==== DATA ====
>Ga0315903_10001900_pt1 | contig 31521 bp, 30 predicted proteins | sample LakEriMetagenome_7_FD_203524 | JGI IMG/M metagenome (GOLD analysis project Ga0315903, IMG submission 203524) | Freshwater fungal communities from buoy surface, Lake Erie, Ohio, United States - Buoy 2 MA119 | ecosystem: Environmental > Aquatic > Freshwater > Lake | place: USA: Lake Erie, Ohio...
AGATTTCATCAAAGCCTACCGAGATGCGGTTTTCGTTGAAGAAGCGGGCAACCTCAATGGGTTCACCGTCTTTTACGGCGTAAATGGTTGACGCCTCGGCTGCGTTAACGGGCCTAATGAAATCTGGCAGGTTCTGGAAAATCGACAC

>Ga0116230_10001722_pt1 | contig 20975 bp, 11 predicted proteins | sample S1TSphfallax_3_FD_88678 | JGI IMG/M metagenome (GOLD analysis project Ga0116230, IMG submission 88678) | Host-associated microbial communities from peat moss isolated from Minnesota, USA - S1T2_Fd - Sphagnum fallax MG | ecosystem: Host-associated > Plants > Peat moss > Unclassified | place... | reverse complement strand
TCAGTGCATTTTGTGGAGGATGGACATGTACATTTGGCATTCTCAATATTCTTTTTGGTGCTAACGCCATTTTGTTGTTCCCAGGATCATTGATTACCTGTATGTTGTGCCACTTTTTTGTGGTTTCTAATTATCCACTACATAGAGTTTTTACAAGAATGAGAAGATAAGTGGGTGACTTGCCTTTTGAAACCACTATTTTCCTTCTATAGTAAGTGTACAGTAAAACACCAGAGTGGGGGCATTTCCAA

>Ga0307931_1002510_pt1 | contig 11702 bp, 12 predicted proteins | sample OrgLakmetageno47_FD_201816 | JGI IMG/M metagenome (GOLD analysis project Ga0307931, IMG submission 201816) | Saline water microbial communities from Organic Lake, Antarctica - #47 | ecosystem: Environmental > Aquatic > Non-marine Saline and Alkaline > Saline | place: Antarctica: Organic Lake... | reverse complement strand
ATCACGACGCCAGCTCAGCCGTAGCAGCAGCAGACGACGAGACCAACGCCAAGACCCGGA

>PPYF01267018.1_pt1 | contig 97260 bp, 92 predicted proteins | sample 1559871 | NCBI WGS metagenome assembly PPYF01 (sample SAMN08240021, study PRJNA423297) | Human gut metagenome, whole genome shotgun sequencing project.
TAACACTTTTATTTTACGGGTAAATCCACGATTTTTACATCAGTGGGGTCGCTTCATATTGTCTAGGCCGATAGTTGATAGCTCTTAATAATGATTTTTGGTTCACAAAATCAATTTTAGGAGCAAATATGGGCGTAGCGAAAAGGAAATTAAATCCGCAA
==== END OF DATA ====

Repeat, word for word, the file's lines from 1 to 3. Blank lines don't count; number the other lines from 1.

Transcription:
>Ga0315903_10001900_pt1 | contig 31521 bp, 30 predicted proteins | sample LakEriMetagenome_7_FD_203524 | JGI IMG/M metagenome (GOLD analysis project Ga0315903, IMG submission 203524) | Freshwater fungal communities from buoy surface, Lake Erie, Ohio, United States - Buoy 2 MA119 | ecosystem: Environmental > Aquatic > Freshwater > Lake | place: USA: Lake Erie, Ohio...
AGATTTCATCAAAGCCTACCGAGATGCGGTTTTCGTTGAAGAAGCGGGCAACCTCAATGGGTTCACCGTCTTTTACGGCGTAAATGGTTGACGCCTCGGCTGCGTTAACGGGCCTAATGAAATCTGGCAGGTTCTGGAAAATCGACAC

>Ga0116230_10001722_pt1 | contig 20975 bp, 11 predicted proteins | sample S1TSphfallax_3_FD_88678 | JGI IMG/M metagenome (GOLD analysis project Ga0116230, IMG submission 88678) | Host-associated microbial communities from peat moss isolated from Minnesota, USA - S1T2_Fd - Sphagnum fallax MG | ecosystem: Host-associated > Plants > Peat moss > Unclassified | place... | reverse complement strand